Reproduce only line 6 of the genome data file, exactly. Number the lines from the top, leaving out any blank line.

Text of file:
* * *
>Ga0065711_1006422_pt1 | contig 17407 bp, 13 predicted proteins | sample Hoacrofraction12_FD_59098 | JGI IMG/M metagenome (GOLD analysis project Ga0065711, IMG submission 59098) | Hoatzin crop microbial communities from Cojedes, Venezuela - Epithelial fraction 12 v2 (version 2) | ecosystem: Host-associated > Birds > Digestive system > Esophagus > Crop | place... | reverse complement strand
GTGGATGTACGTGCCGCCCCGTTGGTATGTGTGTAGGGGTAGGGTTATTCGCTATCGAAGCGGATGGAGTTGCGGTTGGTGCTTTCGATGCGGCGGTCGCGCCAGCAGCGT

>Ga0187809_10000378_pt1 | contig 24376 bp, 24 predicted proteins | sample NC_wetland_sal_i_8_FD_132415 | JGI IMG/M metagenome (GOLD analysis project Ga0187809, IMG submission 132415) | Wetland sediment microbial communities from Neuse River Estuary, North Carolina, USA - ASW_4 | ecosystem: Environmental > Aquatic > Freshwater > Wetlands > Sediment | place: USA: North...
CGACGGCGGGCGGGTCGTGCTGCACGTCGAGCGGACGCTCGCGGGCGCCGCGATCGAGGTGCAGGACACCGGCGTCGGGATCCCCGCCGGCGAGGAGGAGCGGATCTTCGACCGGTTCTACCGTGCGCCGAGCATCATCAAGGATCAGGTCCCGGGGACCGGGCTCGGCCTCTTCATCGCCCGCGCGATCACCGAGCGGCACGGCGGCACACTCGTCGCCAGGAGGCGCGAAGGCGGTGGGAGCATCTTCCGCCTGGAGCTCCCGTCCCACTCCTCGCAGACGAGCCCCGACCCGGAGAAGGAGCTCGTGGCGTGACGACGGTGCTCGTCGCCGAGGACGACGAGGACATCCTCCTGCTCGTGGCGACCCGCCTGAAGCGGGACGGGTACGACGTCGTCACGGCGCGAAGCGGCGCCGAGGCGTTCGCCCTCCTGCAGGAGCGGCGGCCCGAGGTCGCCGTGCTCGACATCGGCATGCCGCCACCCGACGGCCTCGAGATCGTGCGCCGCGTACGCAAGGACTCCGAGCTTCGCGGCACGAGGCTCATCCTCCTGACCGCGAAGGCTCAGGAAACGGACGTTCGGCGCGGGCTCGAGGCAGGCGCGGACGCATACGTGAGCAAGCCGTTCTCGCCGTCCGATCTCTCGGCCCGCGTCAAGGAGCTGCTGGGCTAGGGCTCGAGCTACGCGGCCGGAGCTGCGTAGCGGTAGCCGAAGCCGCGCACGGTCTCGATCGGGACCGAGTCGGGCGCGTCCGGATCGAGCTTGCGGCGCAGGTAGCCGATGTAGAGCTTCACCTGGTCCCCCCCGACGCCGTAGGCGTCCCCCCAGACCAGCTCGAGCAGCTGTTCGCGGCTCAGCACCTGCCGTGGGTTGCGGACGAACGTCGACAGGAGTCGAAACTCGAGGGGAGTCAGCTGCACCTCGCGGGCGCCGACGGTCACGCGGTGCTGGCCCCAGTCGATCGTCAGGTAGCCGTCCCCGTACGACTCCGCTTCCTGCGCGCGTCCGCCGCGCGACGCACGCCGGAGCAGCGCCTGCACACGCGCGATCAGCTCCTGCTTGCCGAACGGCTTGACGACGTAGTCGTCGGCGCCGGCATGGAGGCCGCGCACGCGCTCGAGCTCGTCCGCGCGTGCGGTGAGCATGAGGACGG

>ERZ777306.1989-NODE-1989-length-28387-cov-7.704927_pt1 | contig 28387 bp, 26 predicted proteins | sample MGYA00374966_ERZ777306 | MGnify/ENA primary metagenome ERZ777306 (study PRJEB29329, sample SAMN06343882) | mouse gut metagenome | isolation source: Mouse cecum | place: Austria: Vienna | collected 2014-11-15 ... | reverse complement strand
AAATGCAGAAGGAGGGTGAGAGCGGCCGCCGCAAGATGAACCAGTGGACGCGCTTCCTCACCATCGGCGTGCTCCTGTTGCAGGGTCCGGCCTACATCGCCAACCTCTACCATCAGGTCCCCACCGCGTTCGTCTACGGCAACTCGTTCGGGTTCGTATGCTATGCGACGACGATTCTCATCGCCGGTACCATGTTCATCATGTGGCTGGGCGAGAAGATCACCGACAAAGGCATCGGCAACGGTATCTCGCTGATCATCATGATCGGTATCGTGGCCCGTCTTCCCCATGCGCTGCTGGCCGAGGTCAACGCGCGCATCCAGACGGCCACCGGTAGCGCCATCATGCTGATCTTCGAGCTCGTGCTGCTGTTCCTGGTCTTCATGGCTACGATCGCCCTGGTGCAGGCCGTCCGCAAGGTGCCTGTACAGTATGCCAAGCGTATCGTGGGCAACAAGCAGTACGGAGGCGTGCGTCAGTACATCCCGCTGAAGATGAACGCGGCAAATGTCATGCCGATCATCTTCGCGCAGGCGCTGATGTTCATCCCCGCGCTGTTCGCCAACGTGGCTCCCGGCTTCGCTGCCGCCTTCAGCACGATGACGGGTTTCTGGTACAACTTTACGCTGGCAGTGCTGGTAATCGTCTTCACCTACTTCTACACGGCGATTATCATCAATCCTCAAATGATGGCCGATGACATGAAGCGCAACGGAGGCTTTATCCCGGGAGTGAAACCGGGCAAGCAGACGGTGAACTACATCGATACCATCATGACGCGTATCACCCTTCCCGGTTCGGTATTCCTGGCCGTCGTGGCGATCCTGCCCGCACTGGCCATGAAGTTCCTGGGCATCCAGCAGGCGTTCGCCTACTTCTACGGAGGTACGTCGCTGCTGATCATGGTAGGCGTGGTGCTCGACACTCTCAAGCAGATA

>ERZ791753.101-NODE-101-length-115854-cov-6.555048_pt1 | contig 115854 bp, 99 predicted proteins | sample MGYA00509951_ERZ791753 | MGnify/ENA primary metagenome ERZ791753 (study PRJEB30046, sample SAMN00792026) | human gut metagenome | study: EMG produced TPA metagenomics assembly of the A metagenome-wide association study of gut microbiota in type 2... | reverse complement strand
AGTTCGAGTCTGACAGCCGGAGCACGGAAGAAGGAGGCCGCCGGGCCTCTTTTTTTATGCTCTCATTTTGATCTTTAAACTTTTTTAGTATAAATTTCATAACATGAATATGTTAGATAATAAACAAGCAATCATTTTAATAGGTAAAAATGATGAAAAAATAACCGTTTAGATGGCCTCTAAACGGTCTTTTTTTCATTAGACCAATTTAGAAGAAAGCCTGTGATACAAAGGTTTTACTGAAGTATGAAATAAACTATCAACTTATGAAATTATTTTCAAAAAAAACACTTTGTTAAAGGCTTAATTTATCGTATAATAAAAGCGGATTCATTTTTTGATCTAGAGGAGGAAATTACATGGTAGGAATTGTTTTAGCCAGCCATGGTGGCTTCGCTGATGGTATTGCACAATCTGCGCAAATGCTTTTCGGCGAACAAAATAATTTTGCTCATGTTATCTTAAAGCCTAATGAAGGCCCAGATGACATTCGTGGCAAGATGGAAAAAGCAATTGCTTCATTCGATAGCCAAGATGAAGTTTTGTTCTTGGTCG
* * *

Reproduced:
AAATGCAGAAGGAGGGTGAGAGCGGCCGCCGCAAGATGAACCAGTGGACGCGCTTCCTCACCATCGGCGTGCTCCTGTTGCAGGGTCCGGCCTACATCGCCAACCTCTACCATCAGGTCCCCACCGCGTTCGTCTACGGCAACTCGTTCGGGTTCGTATGCTATGCGACGACGATTCTCATCGCCGGTACCATGTTCATCATGTGGCTGGGCGAGAAGATCACCGACAAAGGCATCGGCAACGGTATCTCGCTGATCATCATGATCGGTATCGTGGCCCGTCTTCCCCATGCGCTGCTGGCCGAGGTCAACGCGCGCATCCAGACGGCCACCGGTAGCGCCATCATGCTGATCTTCGAGCTCGTGCTGCTGTTCCTGGTCTTCATGGCTACGATCGCCCTGGTGCAGGCCGTCCGCAAGGTGCCTGTACAGTATGCCAAGCGTATCGTGGGCAACAAGCAGTACGGAGGCGTGCGTCAGTACATCCCGCTGAAGATGAACGCGGCAAATGTCATGCCGATCATCTTCGCGCAGGCGCTGATGTTCATCCCCGCGCTGTTCGCCAACGTGGCTCCCGGCTTCGCTGCCGCCTTCAGCACGATGACGGGTTTCTGGTACAACTTTACGCTGGCAGTGCTGGTAATCGTCTTCACCTACTTCTACACGGCGATTATCATCAATCCTCAAATGATGGCCGATGACATGAAGCGCAACGGAGGCTTTATCCCGGGAGTGAAACCGGGCAAGCAGACGGTGAACTACATCGATACCATCATGACGCGTATCACCCTTCCCGGTTCGGTATTCCTGGCCGTCGTGGCGATCCTGCCCGCACTGGCCATGAAGTTCCTGGGCATCCAGCAGGCGTTCGCCTACTTCTACGGAGGTACGTCGCTGCTGATCATGGTAGGCGTGGTGCTCGACACTCTCAAGCAGATA